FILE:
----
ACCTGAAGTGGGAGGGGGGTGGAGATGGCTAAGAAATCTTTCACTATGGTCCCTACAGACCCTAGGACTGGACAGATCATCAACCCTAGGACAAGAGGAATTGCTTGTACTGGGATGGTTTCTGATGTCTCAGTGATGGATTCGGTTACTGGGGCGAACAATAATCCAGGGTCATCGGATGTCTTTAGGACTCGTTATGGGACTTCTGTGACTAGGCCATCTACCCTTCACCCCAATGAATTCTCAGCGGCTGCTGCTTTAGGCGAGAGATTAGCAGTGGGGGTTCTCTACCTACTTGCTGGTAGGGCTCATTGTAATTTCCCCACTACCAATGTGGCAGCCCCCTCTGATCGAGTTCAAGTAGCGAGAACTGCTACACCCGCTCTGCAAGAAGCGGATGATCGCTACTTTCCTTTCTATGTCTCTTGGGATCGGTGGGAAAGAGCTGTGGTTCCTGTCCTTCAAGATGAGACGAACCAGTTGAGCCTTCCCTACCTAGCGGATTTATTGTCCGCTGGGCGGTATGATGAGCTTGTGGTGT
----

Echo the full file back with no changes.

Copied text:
ACCTGAAGTGGGAGGGGGGTGGAGATGGCTAAGAAATCTTTCACTATGGTCCCTACAGACCCTAGGACTGGACAGATCATCAACCCTAGGACAAGAGGAATTGCTTGTACTGGGATGGTTTCTGATGTCTCAGTGATGGATTCGGTTACTGGGGCGAACAATAATCCAGGGTCATCGGATGTCTTTAGGACTCGTTATGGGACTTCTGTGACTAGGCCATCTACCCTTCACCCCAATGAATTCTCAGCGGCTGCTGCTTTAGGCGAGAGATTAGCAGTGGGGGTTCTCTACCTACTTGCTGGTAGGGCTCATTGTAATTTCCCCACTACCAATGTGGCAGCCCCCTCTGATCGAGTTCAAGTAGCGAGAACTGCTACACCCGCTCTGCAAGAAGCGGATGATCGCTACTTTCCTTTCTATGTCTCTTGGGATCGGTGGGAAAGAGCTGTGGTTCCTGTCCTTCAAGATGAGACGAACCAGTTGAGCCTTCCCTACCTAGCGGATTTATTGTCCGCTGGGCGGTATGATGAGCTTGTGGTGT